This year I wanted to get my father the perfect Father’s Day gift. I know him well, but he is difficult to shop for: He has most everything a man could want or need, which, as far as he is concerned, involves the clothes on his back and a roof over his head. He is not impressed by frivolity or waste. He loves reading — and he’s become the most ardent fan of my writing — but doesn’t really have hobbies. And this year, in my search for the perfect Father’s Day gift, I noticed a problem even greater than my own dad’s austerity. Turning to the internet as I began my quest, I was stunned by how terrible most Father’s Day gifts are.
There are some general categories of masculinity celebrated around Father’s Day — barbecue paraphernalia, beer- and whiskey-related merchandise, affirmation-based gifts bestowing the honor of “World’s Greatest Dad,” lawn-care accessories, and electronic gadgets. Neckwear is ubiquitous, as are shaving accessories, golf equipment, watches, wallets, and items in the shape of briefcases, including, I kid you not, a briefcase barbecue grill and a briefcase containing barbecue accessories — some kind of triumphantly boring synthesis of Father’s Day gift ideas.
Fathers, to judge by the gifts suggested for them, are manly folk who wear ties because they work at important jobs. They excel at fathering and spend their free time grilling, drinking, mowing the lawn, and fiddling with newfangled technologies. They do not have a diverse range of interests, or discernible interior, emotional lives.
This narrowness becomes even more apparent when we consider how intensely motherhood figures in our cultural imagination — motherhood is so frequently proclaimed the most important job in the world that it can begin to feel almost cultlike. While dads are stereotypically remote, mothers are assumed to know us inside and out, and we hope we know them to a similar extent. Though Mother’s Day gift guides are also fraught with cliché, they generally offer a broader, more distinct range of choices. Mother’s Day gifts acknowledge that mothers have interior lives and emotional relationships. They acknowledge that there is more than one way to be a mother.
In fact, the list of our cultural expectations for men is nearly as long as the one for women. They have to be providers and protectors. They have to be strong and emotionally impermeable. They have to offer moral guidance. There is little room, amidst such expectations, for most men to simply be human, or to be seen and understood. I suspect this situation arises, in part, because of the persistence and pervasiveness of so-called traditional domestic gender roles — the happy housewife keeping things together on the home front while the man puts in his eight hours and comes home to a stiff drink and well-behaved children who keep quiet so Daddy can rest.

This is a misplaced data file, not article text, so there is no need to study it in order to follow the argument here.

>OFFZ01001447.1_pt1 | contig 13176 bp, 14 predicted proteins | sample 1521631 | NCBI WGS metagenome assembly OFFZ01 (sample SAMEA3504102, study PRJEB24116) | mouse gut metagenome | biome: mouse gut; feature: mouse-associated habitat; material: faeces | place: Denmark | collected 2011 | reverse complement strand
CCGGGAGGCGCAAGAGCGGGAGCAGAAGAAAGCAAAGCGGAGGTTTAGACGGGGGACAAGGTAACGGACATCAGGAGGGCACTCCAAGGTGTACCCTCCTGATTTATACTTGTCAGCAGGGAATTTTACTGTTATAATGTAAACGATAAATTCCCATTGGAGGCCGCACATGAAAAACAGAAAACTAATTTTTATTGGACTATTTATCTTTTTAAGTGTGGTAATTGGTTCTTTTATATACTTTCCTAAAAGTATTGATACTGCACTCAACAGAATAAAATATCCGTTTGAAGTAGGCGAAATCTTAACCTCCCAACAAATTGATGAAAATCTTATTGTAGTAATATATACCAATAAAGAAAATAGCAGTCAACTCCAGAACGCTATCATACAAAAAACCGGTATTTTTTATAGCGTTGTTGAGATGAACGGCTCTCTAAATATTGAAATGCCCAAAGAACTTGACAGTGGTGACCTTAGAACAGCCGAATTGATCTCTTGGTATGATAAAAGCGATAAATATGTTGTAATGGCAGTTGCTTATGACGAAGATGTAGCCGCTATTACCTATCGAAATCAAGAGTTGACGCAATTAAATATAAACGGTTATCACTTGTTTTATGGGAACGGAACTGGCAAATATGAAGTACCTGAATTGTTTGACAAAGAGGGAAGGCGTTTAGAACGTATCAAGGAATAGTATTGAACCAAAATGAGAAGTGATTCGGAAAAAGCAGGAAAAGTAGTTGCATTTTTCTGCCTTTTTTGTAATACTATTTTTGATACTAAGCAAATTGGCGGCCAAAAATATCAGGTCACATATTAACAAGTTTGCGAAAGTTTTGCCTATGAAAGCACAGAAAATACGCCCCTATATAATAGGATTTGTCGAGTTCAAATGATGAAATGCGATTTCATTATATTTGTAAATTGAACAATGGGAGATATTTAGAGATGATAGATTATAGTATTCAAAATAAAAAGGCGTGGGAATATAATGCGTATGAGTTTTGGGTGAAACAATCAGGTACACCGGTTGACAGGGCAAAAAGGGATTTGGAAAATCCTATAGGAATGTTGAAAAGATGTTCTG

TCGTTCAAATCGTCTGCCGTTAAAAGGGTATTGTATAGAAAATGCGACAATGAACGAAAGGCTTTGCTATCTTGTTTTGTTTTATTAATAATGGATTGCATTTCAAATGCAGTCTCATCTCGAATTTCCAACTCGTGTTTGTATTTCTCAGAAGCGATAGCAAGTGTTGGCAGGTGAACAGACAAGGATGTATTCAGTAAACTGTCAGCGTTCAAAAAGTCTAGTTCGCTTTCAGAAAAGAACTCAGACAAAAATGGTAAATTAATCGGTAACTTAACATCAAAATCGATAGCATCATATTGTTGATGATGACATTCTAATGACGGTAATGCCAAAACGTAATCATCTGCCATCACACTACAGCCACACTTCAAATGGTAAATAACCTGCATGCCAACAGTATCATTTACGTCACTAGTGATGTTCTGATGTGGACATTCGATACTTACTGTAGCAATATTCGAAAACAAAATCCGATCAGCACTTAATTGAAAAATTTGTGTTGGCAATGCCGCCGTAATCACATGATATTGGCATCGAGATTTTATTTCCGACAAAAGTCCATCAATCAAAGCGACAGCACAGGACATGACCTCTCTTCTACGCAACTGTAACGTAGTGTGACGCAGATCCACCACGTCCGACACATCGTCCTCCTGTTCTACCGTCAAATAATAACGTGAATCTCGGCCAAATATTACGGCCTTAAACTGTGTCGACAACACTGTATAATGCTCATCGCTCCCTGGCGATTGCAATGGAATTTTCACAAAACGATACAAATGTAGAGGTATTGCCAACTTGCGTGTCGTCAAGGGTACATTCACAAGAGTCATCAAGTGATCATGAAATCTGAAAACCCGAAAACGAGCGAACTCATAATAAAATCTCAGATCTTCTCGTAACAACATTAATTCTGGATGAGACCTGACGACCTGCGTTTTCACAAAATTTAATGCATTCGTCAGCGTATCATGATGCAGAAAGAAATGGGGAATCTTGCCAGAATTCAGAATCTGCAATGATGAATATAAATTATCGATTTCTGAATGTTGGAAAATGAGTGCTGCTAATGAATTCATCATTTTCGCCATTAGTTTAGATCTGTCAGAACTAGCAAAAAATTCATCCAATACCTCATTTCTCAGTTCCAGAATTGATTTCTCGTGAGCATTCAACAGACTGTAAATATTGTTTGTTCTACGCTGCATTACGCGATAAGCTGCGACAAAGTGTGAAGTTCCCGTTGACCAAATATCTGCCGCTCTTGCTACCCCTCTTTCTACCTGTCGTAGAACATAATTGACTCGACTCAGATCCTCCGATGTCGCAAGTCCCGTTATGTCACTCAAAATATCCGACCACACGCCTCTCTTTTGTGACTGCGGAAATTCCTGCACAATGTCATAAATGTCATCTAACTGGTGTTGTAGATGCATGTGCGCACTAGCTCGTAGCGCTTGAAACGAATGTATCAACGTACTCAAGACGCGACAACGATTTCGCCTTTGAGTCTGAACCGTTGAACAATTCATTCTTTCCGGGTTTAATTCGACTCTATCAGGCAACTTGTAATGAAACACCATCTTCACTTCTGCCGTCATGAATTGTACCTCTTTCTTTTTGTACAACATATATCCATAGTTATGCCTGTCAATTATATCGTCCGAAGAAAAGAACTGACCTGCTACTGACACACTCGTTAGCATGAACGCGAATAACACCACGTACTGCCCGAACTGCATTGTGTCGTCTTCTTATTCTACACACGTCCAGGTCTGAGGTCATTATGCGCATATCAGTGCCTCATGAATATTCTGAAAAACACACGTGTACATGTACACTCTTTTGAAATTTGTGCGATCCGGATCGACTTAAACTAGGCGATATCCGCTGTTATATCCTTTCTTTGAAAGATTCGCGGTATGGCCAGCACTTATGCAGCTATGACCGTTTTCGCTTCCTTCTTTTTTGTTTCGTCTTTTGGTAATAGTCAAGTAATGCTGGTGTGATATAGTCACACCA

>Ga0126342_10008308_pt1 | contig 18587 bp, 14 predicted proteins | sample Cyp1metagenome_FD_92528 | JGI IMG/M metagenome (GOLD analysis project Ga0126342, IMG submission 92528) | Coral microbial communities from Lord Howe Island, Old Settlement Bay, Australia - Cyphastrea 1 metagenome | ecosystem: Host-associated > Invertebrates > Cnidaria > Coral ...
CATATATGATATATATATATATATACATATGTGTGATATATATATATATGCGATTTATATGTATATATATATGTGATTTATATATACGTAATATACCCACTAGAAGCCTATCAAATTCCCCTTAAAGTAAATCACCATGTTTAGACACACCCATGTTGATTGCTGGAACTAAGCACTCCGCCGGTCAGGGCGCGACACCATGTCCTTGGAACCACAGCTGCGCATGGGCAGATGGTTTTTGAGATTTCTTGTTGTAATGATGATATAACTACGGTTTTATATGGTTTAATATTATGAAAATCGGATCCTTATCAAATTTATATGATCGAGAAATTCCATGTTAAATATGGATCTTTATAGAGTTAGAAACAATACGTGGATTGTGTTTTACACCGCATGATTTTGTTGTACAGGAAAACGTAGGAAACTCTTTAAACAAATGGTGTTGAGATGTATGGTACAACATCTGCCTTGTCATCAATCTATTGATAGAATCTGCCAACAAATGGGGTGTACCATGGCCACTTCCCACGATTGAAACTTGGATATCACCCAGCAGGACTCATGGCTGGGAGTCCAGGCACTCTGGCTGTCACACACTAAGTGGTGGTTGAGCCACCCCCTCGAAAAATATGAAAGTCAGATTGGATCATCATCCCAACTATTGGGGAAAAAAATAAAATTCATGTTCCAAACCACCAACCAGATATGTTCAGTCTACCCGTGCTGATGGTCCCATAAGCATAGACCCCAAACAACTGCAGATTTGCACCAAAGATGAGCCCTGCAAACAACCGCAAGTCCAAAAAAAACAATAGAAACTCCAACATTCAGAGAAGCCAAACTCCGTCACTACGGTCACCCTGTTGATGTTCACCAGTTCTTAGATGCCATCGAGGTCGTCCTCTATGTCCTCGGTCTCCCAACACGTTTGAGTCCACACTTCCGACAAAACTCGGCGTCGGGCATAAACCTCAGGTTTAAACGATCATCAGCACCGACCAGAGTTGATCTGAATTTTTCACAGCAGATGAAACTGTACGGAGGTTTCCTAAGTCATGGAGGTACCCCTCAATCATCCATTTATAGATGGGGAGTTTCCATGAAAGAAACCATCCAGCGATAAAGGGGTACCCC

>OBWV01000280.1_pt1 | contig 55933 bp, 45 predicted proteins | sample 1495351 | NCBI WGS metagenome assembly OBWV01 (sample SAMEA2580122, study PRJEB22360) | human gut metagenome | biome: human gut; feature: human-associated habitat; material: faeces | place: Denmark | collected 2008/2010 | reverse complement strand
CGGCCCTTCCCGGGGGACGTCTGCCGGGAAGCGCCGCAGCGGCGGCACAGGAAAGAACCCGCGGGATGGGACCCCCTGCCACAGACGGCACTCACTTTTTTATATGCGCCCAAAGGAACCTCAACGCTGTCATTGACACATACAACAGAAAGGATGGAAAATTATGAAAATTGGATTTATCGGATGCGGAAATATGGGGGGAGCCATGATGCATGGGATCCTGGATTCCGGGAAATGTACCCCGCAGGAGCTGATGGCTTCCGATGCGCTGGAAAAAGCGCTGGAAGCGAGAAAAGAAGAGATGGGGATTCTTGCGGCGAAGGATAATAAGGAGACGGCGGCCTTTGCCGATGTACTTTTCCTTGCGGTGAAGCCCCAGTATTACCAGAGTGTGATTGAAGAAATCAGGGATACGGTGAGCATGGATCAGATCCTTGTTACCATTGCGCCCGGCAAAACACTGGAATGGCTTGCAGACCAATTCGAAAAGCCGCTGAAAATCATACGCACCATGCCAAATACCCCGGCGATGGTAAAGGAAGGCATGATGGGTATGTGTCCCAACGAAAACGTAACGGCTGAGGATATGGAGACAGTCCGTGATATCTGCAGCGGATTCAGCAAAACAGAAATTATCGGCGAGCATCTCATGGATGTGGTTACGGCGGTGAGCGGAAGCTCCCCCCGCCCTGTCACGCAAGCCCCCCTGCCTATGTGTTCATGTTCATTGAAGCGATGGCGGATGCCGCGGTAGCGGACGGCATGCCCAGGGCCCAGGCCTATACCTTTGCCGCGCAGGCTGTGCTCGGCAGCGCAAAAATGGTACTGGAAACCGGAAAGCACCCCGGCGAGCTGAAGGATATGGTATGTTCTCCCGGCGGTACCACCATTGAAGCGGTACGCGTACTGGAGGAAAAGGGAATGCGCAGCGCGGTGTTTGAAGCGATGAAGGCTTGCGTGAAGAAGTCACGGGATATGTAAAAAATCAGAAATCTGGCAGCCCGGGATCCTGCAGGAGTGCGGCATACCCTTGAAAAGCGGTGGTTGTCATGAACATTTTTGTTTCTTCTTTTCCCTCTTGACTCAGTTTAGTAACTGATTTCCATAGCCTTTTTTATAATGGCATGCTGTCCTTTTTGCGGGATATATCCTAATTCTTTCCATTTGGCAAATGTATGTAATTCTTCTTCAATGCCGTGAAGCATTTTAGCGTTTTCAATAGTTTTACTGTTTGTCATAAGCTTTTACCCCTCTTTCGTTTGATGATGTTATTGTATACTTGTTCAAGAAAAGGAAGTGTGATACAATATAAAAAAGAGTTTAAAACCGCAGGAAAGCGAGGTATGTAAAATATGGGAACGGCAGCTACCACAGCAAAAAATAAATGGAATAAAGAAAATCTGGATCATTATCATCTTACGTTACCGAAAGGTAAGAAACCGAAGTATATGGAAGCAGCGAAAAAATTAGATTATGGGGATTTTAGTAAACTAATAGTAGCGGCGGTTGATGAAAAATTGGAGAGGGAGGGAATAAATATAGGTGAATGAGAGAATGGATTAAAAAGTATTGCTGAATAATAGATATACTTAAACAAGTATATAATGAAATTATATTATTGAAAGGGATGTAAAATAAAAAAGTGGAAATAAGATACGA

My father was and is a very present father. He was there most nights at the dinner table, interested in our young lives. He helped my brothers and me with school projects. This one time, he and I built a suspension bridge out of balsa wood! He coached our soccer teams. But he was also a mystery. He traveled a lot and was gone all day, only to return around six, tall and lanky, his suit hanging loosely as he set his briefcase down and opened his arms to my brothers and me. We knew him in a far different, often more distant way than we knew our mother. I know we gave him a lot of ties, beer mugs, and barbecue tongs as Father’s Day presents, along with homemade cards boasting, as you might imagine, how he was the world’s greatest dad. Now that I am older and, I hope, wiser, I know my father differently. I see him and understand him more clearly. I recognize what he missed out on by working as hard as he did to support our family.
Thankfully, the role of fathers is changing. According to a report from Pew Research, “fathers’ time with children rose from 2.5 hours per week in 1965 to seven hours per week in 2011, nearly a threefold increase. During the same period, fathers’ time spent doing household chores has more than doubled (from an average of about four hours per week to about 10 hours).” Clearly, there’s a lot of room for improvement, but fathers are, increasingly, co-parents instead of occasional parents. If we expand how we think of fathers, and how we choose to celebrate them, if we took more time to see them as people with the same emotional, interior lives as our mothers, I would hope even more men would get onboard with expanding their roles in their domestic lives.
I ended up buying my father a fancy pen. I learned to read and, in turn, write, while sitting on his lap as he read the newspaper, secretly reading along. He and my mom gave me my first typewriter. One way or another, my father’s hand is always covering mine when I write. With this woefully inadequate token of my appreciation for him as a father and a human being, I am offering up one small moment where my father might feel seen, where my hand might cover his.